Nothing less than full speed ahead for ageless Sounders FC goalkeeper Kasey Keller
Wind down in his final seasons as a soccer player? No way. Keller has been dynamic playing for Major League Soccer's newest team.
Seattle Times staff columnist
The dangerous Emmanuel Ekpo had created space and was about to give the depleted Columbus Crew a commanding 2-0 lead. From inside the box, he sent a low rocket toward the far post, a shot that demanded something miraculous from FC Sounders keeper Kasey Keller.
"Ekpo normally scores that goal," Fox Soccer Channel analyst Christopher Sullivan said. "Eighty percent of the keepers wouldn't get that."
But Keller reacted even before the ball left Ekpo's boot, lunging low to his right and getting enough of his glove on the shot to deflect it away. It was another in what is becoming an expanding highlight reel of MLS saves from Keller.
In case you thought the Sounders' 39-year-old keeper was coming home just to wind down a remarkable career, just coming home to earn some more cash before he disappeared into retirement, Keller has spent the first couple of months of his first MLS season setting you straight.
"The people who thought that definitely don't know me," Keller said after Saturday's frustrating 1-1 tie.
And anybody who thought that, at his age, Keller had lost the quick-twitch capability to make these acrobatic saves misread the gauge on his competitive tank.
Keller is saving the Sounders. Two weeks in a row, he magically has turned losses into ties.
A week ago in the Sounders' 2-2 tie at Colorado, Keller made two saves that were as good as any in the world this year.
"When I first played with him, he was kind of like a panther," said Sullivan, who was a teammate of Keller's on the 1990 U.S. World Cup team. "He had that long stretching ability. He was built to play this sport. He was built to play football."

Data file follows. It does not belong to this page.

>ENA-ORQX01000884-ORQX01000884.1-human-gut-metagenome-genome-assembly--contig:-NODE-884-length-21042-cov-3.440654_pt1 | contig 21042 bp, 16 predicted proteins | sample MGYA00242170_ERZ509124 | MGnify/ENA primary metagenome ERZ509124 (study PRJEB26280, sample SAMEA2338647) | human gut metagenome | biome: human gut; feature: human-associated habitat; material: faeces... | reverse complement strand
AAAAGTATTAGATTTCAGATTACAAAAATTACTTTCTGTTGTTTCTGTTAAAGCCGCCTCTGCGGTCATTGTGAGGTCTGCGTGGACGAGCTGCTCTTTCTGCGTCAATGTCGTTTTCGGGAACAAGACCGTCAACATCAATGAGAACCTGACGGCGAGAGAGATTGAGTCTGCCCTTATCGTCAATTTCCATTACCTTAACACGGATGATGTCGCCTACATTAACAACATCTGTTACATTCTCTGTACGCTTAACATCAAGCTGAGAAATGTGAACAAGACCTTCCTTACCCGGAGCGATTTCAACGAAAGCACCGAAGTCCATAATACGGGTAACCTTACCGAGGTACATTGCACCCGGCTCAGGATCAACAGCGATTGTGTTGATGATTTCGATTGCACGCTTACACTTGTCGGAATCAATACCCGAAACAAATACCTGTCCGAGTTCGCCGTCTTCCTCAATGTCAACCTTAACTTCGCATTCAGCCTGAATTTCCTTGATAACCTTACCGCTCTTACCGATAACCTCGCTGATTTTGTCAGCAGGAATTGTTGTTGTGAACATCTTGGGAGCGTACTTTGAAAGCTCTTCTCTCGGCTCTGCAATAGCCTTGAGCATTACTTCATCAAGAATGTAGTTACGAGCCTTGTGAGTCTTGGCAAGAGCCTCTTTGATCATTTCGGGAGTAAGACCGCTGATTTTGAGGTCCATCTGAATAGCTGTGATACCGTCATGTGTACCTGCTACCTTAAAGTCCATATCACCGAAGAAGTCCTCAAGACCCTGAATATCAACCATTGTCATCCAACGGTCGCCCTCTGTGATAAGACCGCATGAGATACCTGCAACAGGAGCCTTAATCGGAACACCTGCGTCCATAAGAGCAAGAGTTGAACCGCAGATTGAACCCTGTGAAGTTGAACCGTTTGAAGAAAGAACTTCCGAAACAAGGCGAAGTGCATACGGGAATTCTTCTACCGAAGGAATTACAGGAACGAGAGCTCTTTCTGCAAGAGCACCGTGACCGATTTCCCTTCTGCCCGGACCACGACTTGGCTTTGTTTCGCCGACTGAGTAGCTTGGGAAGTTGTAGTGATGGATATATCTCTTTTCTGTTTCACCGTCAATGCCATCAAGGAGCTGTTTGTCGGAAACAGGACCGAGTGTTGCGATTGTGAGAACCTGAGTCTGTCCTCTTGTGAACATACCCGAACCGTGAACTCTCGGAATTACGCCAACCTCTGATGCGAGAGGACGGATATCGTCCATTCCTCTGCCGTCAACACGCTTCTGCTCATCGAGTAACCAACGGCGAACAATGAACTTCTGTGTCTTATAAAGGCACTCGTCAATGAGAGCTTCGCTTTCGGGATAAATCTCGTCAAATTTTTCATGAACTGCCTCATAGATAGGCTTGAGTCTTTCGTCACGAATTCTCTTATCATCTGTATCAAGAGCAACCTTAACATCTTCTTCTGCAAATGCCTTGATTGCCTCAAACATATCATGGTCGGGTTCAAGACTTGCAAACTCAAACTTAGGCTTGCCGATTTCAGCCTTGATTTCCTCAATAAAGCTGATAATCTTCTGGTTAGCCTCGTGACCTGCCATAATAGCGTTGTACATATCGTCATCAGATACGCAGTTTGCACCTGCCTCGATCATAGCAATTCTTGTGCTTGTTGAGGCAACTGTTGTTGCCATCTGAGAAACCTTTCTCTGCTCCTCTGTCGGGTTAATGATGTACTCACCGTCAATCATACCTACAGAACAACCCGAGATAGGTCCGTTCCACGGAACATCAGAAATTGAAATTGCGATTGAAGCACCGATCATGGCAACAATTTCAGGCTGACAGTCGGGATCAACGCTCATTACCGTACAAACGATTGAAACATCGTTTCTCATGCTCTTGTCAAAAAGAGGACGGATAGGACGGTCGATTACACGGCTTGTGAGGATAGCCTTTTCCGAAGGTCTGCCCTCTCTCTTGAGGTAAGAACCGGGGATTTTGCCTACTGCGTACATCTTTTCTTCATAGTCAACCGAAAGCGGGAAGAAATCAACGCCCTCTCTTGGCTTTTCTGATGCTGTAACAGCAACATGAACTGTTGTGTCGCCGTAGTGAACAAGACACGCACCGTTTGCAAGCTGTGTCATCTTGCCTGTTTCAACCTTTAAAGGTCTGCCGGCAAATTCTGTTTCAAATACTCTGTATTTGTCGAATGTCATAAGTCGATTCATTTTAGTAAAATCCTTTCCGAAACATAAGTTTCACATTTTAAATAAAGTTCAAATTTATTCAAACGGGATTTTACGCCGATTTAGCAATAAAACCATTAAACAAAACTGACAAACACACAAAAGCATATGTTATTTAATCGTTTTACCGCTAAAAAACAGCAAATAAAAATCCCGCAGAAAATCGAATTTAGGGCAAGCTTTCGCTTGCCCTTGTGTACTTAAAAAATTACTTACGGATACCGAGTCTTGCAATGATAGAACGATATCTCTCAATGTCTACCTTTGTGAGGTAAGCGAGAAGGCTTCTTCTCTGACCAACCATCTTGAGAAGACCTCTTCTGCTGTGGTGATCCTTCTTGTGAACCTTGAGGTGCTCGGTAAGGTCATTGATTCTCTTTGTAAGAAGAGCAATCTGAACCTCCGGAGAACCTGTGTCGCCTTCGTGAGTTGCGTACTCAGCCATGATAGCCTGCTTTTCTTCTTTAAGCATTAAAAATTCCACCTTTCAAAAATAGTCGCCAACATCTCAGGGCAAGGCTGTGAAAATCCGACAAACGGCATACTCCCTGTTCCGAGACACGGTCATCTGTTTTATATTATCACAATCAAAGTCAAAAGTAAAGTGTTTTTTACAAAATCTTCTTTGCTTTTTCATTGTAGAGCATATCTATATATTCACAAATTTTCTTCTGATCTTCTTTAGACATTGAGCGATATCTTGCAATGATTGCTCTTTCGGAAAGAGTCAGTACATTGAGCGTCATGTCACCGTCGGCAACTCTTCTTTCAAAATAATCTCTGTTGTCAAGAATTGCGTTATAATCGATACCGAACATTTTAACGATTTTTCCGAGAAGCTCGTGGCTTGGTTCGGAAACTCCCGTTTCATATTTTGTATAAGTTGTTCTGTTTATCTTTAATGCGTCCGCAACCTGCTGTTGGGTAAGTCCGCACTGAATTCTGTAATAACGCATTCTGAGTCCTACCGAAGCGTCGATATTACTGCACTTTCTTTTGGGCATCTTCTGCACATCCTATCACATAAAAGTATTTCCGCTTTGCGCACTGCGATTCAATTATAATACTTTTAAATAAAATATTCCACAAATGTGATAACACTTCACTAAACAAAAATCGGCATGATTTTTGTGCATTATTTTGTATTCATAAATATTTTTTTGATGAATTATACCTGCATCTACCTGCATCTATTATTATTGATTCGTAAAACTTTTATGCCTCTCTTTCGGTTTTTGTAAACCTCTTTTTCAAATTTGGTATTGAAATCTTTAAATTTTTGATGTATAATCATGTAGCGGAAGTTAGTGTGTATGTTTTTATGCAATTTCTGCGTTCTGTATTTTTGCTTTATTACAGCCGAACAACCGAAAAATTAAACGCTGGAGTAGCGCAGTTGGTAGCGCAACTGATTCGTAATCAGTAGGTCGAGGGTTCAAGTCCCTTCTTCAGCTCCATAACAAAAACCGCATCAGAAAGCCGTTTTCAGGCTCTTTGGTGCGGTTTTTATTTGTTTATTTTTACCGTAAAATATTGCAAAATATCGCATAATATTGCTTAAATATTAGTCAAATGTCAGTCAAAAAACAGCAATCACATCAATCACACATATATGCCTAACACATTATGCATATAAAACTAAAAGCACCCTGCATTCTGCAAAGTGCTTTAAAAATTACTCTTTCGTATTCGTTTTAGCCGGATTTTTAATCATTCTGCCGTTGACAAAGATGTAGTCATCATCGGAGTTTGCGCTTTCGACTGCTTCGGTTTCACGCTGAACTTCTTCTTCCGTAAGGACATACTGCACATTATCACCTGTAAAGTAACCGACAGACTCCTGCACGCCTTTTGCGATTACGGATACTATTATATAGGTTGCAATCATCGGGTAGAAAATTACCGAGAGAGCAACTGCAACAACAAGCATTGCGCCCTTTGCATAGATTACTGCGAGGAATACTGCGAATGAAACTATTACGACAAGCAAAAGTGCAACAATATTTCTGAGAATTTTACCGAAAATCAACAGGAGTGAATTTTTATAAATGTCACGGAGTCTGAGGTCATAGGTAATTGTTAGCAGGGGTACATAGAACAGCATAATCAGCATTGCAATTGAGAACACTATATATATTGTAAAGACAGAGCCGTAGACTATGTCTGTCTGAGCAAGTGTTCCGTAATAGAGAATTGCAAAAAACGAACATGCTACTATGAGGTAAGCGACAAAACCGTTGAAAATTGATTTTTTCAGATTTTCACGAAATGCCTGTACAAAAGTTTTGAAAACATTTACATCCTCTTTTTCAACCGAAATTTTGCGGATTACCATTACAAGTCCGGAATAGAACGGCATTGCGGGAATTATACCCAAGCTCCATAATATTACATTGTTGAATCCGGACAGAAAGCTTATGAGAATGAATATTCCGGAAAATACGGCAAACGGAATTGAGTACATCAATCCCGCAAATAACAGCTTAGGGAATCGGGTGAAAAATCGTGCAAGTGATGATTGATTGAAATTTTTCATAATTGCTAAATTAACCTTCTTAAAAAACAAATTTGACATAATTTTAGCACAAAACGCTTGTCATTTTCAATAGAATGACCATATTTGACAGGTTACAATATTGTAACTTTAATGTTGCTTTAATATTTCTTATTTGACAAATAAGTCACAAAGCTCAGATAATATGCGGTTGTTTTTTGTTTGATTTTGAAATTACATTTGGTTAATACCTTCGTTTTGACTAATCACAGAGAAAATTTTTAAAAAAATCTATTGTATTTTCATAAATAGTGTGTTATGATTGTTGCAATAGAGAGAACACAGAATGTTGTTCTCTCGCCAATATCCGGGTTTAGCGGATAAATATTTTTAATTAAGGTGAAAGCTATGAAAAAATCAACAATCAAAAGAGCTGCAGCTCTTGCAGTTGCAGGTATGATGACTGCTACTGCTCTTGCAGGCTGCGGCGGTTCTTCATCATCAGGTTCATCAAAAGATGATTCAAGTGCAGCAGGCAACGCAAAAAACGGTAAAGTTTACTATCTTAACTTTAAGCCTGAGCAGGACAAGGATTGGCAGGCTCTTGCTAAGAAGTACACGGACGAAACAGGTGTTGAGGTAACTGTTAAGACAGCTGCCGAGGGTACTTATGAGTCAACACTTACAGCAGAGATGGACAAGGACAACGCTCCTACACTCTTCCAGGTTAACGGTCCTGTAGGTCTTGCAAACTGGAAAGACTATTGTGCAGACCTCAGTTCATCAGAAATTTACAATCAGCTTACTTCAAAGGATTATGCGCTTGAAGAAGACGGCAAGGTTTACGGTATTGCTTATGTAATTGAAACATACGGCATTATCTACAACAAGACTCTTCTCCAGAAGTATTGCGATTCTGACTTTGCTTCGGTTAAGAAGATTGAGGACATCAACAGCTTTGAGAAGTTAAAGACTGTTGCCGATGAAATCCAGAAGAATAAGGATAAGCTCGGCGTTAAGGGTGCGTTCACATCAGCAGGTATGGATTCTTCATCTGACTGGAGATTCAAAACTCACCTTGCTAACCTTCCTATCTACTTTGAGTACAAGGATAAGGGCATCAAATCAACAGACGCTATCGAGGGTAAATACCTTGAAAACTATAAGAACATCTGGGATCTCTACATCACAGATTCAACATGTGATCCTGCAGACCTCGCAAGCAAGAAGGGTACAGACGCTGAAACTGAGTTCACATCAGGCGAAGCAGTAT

Rookie forward Steve Zakuani grew up in England and was a Tottenham fan when Keller was a Spur from 2001 to 2004.
"I think, with him, the main thing that surprised me was that, before coming here, I probably thought he was coming to end his career. It's his hometown club in a way," Zakuani said. "But if you watch him in training, his work rate, he's probably the hardest worker there.
"He holds himself to such a high standard. And it shows on the field. He's unbelievable in training. He's very definitely a leader. He's Kasey Keller and having Kasey Keller here, for me, is incredible. He's just top class."
Some athletes never lose their fire. They're always looking for a higher gear. After playing in Europe for 18 seasons, after a goalkeeper-record 102 caps with the U.S. national team, Keller could have lowered his work rate and enjoyed his last professional seasons in this still-growing league.
He could have settled for being good. But Keller has been great. He hasn't missed a training session. If it hadn't been for the red card he got against Kansas City, for touching the ball outside the box, he would have played every minute of every game.
"If this league is anything, it's extremely physical," Keller said. "Big guys who are athletic and can run. And you have to come in here and put in the work rate and, if you don't, you're going to get embarrassed. And there's no way in hell that's going to happen to me. I think you have to have an intrinsic will to win every time you perform, in any kind of game. I get frustrated when my son kicks my ass in video games.
"But I also have a huge pride in the standard I've set for myself over the years. I don't want to come out here and have people talking about me around the city. I'm not anonymous in this city, and I want people coming up to me and saying, "Man, you had a great game on Saturday.' It's an internal pride that you have to have."
This is the sweet summer of homecomings in Seattle. After a nine-year absence Ken Griffey, who like Keller is 39, returned to the Mariners. And Keller is spending his final seasons in his game, just an hour's drive north of his hometown of Lacey.
"I think it was cool for both franchises," said Keller, who signed a two-year deal. "It's been fun for me to come home and be part of something that has become so big. I couldn't ask for the timing of this to have come along at a better time in my career.
"Now I've been thinking about how cool it's going to be when Portland and Vancouver come into the league in 2011. But if the body stays together and the club still wants me, I could see sneaking out one more year in 2011."
The way Keller is playing now, why not 10 more years?
Steve Kelley: 206-464-2176 or email@example.com
Copyright © 2009 The Seattle Times Company
About Steve Kelley
Steve Kelley covers all sports, putting his spin on matters involving both the home team and the nation.
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UPDATE - 9:02 PM
Steve Kelley: What happened to the once-scary Huskies?